Genes Without Borders? Towards Global Genomic Governance
In times of transnational collaboration of scientists and researchers, of genetic tests offered on the internet, and grassroot resistance against the increasing influence of pharmaceutical industries organized and coordinated in global networks, the governance of genetics and genomics is no longer an exclusive realm of national regulation. Due to the increasing complexity of society, it has become impossible to govern society from a single centre or by means of a single privileged governance mechanism. Our project will address the question of what different shapes global genomic governance takes, which actors are involved, and how individuals and populations are governed through genomic science and technologies. Practices and knowledges in the global field of genomics create new infrastructures, foster the emergence of large networks, and alter the identities of people.
By focusing on three case studies, we will analyze genomic governance and tackle questions such as: Which common patterns of global genomic governance are discernible? What does this mean for the regulatory agency of nation states in the field of genomics? Which new ethical and democratic challenges arise?
Our three case studies are:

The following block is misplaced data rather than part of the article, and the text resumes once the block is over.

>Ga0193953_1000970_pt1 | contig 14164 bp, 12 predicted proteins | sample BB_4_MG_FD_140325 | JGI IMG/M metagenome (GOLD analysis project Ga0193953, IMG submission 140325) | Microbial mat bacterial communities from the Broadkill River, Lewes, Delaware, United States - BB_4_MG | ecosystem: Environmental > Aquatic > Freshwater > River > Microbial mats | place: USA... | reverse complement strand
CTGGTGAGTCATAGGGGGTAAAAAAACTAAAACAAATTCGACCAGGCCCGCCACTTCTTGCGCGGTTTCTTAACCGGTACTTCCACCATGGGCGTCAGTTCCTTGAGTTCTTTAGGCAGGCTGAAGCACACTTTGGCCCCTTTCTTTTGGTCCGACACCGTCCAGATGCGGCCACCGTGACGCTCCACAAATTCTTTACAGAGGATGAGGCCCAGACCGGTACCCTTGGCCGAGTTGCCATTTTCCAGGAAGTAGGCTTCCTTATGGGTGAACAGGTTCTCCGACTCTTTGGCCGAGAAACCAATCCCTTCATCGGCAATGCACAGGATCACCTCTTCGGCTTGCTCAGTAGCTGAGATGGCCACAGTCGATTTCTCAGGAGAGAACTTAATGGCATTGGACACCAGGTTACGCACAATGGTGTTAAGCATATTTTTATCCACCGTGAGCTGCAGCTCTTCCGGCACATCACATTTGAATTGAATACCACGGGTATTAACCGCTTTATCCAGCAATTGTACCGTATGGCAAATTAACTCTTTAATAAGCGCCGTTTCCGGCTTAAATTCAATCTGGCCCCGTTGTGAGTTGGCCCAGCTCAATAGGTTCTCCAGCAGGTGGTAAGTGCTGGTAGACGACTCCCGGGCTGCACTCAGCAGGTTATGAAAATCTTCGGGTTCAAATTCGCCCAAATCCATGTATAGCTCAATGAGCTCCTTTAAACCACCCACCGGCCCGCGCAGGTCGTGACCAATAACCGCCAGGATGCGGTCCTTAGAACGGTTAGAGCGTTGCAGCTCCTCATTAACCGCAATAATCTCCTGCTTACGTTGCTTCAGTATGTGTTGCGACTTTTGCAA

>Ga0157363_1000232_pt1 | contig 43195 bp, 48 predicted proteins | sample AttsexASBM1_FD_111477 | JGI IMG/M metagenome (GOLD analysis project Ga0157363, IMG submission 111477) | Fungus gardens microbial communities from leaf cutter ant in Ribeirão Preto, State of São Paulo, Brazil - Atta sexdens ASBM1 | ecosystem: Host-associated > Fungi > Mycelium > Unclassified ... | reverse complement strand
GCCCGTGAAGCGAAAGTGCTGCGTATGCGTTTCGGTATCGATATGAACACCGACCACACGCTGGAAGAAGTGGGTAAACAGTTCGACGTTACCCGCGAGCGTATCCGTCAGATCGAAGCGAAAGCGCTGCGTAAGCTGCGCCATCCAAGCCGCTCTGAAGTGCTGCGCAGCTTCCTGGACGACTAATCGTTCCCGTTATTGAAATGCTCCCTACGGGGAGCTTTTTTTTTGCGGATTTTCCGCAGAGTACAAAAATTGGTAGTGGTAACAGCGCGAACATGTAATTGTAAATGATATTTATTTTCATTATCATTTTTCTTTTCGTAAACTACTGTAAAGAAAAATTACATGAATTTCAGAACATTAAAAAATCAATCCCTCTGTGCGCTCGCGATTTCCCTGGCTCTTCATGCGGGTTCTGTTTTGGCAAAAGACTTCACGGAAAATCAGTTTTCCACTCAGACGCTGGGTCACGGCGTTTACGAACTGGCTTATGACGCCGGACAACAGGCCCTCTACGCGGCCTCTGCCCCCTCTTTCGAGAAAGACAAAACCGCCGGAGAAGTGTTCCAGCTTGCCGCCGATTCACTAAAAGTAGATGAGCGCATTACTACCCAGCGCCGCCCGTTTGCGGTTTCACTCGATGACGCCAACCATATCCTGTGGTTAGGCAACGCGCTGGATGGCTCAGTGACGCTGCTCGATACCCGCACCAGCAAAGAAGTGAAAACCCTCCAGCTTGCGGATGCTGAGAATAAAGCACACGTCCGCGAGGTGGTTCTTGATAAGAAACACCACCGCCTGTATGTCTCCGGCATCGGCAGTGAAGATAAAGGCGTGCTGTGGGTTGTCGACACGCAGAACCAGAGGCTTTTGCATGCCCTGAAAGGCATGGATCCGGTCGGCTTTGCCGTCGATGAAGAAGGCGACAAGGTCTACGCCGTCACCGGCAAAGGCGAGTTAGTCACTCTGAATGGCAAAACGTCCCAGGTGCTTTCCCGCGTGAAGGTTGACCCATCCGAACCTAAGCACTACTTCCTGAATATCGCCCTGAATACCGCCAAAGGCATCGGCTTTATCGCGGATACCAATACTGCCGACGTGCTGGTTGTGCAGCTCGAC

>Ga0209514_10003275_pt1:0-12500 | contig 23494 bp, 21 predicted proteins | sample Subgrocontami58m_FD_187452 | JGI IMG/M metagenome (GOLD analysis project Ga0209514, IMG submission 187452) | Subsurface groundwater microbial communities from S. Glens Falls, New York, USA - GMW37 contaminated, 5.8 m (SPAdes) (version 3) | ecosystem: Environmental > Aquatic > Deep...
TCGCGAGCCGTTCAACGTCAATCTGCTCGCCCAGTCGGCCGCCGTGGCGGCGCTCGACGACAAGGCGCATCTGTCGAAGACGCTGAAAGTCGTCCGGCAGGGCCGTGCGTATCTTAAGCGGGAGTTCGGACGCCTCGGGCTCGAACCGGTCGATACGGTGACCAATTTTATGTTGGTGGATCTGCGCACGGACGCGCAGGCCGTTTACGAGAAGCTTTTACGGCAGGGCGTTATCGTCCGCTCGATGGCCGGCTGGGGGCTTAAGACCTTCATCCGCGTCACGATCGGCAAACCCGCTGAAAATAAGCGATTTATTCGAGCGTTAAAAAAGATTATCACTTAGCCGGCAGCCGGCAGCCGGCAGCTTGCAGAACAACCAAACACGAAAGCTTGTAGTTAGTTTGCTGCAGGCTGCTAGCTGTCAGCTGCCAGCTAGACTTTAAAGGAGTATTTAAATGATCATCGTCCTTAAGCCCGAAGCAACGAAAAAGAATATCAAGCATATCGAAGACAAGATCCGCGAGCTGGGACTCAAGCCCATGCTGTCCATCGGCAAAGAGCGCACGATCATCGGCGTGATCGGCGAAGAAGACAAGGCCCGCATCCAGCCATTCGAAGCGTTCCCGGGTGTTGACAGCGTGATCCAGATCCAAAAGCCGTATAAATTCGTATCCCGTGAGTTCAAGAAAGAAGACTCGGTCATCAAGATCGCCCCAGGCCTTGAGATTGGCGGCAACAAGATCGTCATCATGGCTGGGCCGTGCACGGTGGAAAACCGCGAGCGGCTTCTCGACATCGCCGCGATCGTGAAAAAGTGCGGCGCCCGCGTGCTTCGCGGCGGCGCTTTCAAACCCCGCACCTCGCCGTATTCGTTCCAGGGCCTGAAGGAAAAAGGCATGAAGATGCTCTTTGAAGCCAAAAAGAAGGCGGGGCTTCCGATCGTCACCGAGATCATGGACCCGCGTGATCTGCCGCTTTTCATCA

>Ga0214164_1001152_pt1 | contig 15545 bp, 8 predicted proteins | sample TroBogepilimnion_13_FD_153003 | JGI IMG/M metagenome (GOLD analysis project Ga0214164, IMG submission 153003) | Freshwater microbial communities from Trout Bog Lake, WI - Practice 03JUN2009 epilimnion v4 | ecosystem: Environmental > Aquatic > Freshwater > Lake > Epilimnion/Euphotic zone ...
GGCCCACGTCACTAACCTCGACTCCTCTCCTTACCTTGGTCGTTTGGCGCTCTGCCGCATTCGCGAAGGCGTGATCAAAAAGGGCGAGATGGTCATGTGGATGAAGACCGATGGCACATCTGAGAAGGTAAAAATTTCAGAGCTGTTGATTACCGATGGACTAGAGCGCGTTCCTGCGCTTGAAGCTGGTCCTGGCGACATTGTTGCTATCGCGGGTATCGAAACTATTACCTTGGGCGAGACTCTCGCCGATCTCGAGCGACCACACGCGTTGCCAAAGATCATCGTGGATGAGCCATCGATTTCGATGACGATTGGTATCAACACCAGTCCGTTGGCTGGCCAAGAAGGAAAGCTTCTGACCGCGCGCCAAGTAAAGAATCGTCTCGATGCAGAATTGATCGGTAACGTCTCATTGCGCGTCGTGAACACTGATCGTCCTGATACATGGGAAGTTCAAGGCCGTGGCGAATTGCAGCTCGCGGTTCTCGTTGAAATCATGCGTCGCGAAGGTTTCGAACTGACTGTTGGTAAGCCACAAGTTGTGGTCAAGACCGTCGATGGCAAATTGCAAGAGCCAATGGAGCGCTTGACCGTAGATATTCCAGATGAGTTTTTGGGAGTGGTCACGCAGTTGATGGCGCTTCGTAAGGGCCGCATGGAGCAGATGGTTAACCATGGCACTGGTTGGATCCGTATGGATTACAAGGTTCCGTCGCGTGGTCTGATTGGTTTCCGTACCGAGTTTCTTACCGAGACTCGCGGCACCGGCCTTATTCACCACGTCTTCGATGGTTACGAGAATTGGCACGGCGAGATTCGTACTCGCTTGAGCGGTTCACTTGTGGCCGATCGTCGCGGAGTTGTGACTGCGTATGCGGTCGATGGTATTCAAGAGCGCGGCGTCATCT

•  The International HapMap Project, aiming at determining common patterns of DNA sequence variation in the human genome
   (as a science/technology project)
  •  Pharmacogenetics/genomics and its impact on the clinical practices and treatment of Alzheimer´s disease    
   (as an example of how a disease is being dealt with by means of genomic research and testing)
  •  DNA profiling for criminal investigation; especially recent activities with regard to Interpol´s programme to establish a multinational     DNA databank (as an example for a socio-political problem field being altered by the influx of genomic knowledges and practices).
Our project will be coordinated by the Department of Political Science and the Life-Science-Governance research platform at the University of Vienna (Coordinators: Barbara Prainsack and Herbert Gottweis; post-doctoral researcher: Ursula Naue). It will involve the following international partners: Nikolas Rose at the London School of Economics (LSE, UK), Richard Hindmarsh at the Centre for Governance and Public Policy, Griffith University (Australia), Jenny Reardon at the the Center for Women´s Studies, the Institute for Genome Sciences & Policy, Duke University (USA), and Jeantine Lunshof at the Vrije Universiteit in Amsterdam (NL).
  »German version
 Updated 2006-03-28